President Joe Biden during the campaign said he was fighting “for the soul” of the country.
He promised to provide empathetic, kind, sane and inclusive leadership.
He has accomplished that through his effective expressions of shared grief and the emphatic denunciation of racism — including his heartfelt response to the guilty verdicts in the Derek Chauvin trial.
No other president has inherited such a daunting array of problems with such a slim congressional majority.
His appointments combine diversity with quality and experience, including a little-noticed slate of judges.
Perhaps pushed by the left, but without going too far, he’s set a surprisingly bold agenda and is not looking like the caretaker president we might have expected.
Biden has mostly ignored his disgraced predecessor and refused to rise to the culture-war bait dangled by right-wing media.
If anything, he has sometimes not been emphatic enough in denouncing Republicans who continue to fan the Big Lie about a stolen election, stir hysteria about immigrants or seek to apply a double standard to women of color.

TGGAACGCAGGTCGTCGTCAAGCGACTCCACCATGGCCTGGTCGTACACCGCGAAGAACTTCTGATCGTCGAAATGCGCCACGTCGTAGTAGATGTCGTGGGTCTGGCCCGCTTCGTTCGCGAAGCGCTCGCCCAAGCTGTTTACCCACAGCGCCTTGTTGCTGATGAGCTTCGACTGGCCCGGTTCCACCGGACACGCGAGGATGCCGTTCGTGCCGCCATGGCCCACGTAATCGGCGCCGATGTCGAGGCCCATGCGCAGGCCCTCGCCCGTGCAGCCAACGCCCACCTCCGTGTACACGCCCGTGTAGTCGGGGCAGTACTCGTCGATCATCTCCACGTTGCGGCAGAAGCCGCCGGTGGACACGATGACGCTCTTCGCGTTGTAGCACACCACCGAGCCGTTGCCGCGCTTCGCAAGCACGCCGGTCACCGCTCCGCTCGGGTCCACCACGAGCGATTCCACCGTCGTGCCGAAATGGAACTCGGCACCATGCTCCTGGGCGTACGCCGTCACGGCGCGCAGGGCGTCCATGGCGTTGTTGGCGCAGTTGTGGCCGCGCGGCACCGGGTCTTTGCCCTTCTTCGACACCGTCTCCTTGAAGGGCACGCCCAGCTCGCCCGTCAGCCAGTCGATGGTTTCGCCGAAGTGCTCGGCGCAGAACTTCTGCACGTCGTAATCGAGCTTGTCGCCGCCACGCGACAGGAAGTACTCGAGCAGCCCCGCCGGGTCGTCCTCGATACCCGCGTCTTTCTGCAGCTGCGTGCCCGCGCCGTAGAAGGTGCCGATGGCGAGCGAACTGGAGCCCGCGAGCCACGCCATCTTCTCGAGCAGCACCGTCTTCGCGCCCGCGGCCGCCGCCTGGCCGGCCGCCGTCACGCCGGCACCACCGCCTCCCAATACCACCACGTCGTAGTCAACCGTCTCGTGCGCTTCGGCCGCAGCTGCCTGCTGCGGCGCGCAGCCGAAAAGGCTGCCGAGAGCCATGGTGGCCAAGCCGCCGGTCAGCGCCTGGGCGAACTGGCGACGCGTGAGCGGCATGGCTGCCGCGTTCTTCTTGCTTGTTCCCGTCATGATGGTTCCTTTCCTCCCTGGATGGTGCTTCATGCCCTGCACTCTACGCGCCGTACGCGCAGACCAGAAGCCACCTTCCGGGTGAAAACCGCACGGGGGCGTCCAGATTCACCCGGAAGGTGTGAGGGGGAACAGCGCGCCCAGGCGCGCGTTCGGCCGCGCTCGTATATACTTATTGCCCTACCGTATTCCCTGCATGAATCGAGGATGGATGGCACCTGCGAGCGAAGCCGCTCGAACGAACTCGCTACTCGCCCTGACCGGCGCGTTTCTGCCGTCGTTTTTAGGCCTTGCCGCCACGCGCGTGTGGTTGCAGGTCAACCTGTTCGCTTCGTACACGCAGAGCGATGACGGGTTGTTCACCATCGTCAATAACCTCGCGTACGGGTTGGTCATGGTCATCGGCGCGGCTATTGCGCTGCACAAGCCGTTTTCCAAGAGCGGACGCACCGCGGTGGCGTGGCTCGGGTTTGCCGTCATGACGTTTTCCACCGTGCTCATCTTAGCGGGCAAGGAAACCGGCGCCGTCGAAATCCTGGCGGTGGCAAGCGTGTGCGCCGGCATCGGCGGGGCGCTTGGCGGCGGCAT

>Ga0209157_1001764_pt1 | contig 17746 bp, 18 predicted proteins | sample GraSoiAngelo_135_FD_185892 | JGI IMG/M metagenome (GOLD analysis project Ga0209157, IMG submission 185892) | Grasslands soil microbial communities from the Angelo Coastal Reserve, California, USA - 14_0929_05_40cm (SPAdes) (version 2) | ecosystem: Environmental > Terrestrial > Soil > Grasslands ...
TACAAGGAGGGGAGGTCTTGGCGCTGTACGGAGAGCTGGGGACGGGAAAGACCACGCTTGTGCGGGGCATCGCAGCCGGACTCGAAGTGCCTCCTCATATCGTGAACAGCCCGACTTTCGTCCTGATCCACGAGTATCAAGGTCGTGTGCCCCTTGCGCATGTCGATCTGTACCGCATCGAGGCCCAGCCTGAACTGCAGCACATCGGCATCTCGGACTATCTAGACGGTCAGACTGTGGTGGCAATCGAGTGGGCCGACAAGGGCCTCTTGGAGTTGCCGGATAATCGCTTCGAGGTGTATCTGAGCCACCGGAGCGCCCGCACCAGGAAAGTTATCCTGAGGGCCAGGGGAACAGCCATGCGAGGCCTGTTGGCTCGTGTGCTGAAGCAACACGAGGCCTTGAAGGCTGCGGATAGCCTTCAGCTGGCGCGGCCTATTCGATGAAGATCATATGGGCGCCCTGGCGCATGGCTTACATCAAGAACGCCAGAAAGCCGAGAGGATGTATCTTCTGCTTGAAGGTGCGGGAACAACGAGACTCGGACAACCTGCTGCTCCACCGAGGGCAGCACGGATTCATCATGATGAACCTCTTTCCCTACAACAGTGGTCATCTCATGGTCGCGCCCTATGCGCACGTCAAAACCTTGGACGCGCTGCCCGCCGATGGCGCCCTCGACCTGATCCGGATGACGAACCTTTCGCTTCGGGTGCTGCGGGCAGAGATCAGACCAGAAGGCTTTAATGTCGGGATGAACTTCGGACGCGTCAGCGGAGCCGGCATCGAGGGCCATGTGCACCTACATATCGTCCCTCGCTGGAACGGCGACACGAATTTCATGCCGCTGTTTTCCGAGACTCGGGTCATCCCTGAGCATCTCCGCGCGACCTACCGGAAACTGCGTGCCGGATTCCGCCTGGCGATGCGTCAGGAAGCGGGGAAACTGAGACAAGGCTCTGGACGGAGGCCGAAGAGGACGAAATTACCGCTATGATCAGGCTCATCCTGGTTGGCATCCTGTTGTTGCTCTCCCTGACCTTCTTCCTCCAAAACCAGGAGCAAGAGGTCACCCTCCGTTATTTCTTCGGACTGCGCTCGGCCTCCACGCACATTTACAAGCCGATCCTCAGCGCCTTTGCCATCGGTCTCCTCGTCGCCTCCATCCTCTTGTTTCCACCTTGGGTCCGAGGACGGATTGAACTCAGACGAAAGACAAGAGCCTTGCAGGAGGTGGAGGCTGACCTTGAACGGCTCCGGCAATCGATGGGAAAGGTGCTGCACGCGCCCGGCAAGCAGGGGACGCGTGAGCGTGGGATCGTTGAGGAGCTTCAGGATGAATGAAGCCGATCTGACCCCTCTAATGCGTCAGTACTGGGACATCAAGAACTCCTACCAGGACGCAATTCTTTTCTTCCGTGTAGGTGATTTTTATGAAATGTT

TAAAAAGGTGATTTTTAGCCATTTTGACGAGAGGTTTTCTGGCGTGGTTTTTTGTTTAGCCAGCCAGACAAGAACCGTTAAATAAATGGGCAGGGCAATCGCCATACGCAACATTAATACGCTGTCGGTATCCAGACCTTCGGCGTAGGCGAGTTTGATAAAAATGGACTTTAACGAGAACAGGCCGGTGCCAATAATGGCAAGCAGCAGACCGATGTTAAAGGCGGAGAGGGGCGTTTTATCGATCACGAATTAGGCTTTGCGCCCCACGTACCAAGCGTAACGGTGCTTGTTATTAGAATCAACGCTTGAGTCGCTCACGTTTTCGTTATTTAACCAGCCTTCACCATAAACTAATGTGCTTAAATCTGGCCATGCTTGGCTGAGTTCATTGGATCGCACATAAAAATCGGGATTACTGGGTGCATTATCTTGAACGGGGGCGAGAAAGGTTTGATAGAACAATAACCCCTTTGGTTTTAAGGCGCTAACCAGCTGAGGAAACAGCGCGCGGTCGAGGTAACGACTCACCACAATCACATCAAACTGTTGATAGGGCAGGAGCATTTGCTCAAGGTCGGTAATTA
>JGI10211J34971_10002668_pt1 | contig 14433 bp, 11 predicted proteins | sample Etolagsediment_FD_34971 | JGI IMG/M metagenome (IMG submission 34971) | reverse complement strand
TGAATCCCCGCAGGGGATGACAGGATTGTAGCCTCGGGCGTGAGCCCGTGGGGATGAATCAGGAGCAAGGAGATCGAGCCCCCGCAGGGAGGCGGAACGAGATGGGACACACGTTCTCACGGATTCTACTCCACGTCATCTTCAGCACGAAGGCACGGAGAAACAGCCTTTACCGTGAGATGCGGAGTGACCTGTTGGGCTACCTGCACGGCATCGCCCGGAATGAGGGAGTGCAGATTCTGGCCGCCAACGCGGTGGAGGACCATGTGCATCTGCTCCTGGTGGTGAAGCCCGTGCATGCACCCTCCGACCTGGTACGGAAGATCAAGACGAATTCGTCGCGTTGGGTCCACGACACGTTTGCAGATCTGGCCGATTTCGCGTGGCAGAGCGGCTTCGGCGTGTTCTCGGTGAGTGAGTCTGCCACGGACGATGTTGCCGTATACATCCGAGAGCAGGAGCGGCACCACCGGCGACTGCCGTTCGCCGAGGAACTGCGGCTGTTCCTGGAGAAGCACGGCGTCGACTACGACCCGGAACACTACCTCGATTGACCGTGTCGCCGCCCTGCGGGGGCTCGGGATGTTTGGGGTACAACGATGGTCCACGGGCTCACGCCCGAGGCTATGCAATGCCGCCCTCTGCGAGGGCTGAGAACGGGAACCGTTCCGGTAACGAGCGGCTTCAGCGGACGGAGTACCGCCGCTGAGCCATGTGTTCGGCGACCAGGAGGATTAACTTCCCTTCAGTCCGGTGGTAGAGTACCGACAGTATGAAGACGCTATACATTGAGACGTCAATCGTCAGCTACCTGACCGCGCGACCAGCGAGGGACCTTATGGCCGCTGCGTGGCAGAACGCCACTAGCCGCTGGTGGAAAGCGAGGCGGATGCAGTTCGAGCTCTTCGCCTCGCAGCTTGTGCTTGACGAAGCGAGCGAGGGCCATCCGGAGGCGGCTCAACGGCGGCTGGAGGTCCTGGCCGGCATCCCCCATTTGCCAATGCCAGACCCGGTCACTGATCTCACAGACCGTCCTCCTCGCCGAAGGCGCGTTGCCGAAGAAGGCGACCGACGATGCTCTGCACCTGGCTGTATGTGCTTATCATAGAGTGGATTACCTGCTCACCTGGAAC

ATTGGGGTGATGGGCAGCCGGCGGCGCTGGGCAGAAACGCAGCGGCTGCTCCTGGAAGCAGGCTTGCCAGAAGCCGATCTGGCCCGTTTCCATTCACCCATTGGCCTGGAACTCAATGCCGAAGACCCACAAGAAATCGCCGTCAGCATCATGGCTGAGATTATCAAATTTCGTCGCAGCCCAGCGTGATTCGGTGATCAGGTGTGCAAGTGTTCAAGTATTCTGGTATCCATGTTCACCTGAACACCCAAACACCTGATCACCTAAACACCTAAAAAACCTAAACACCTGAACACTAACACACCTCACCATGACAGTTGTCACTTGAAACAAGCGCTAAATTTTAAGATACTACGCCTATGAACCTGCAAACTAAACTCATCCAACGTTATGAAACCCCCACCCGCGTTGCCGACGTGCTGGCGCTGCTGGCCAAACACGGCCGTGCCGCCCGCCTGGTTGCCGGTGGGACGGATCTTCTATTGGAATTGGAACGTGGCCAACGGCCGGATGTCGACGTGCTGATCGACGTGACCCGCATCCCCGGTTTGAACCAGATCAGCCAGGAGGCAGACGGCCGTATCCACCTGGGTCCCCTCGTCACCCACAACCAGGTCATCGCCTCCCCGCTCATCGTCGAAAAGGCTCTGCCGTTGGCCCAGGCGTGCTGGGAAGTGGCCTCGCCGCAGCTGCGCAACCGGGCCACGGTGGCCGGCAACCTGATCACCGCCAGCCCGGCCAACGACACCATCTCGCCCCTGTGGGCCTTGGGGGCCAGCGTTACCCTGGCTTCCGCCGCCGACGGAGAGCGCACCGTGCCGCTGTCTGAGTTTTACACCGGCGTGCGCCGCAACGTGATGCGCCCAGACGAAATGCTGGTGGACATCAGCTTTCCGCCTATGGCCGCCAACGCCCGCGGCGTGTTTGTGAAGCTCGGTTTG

One hundred days ago, if Biden had predicted that by now the vaccination rate would have hit 3 million a day, that more than 75 percent of those over 65 would have received at least one dose, and that it was already “open season” for every adult American to sign up, we would have said “wow.”
Biden has achieved the “wow.”
Far and away the most important economic development during Biden’s tenure is the accelerating pace of vaccination.
The virus is ultimately in charge of the economy, and the faster Americans can be protected from infection, the faster the economy will recover.
Less visibly, Biden has also set in motion some administrative actions that will reduce hunger and other economic hardship.
Biden’s decision on the Afghanistan troop withdrawal brings to an end America’s longest conflict.
On Russia, he has placed tighter sanctions and tried to rebuild ties to our European allies, again with the idea of creating a united front.
Asian partners surely appreciate the Biden team’s diplomatic competence and public support for alliances after four years of the opposite.
The secretary of state’s mantra to simultaneously cooperate, compete and confront is right, and even as Chinese leaders scolded Biden’s officials at their first meeting in Anchorage, the American diplomats held firm on U.S. values and interests.
To Biden’s credit, he has lowered the temperature of the national discourse and kept his promise to govern with an eye toward being a president “for all Americans.”
After Donald Trump, a majority wanted a different tone at the top.
Biden is delivering that.
And all the wings of his often-fractious party think he’s listening to them.
“Bidenism” is now a thing — and in its first 100 days it deserves an A.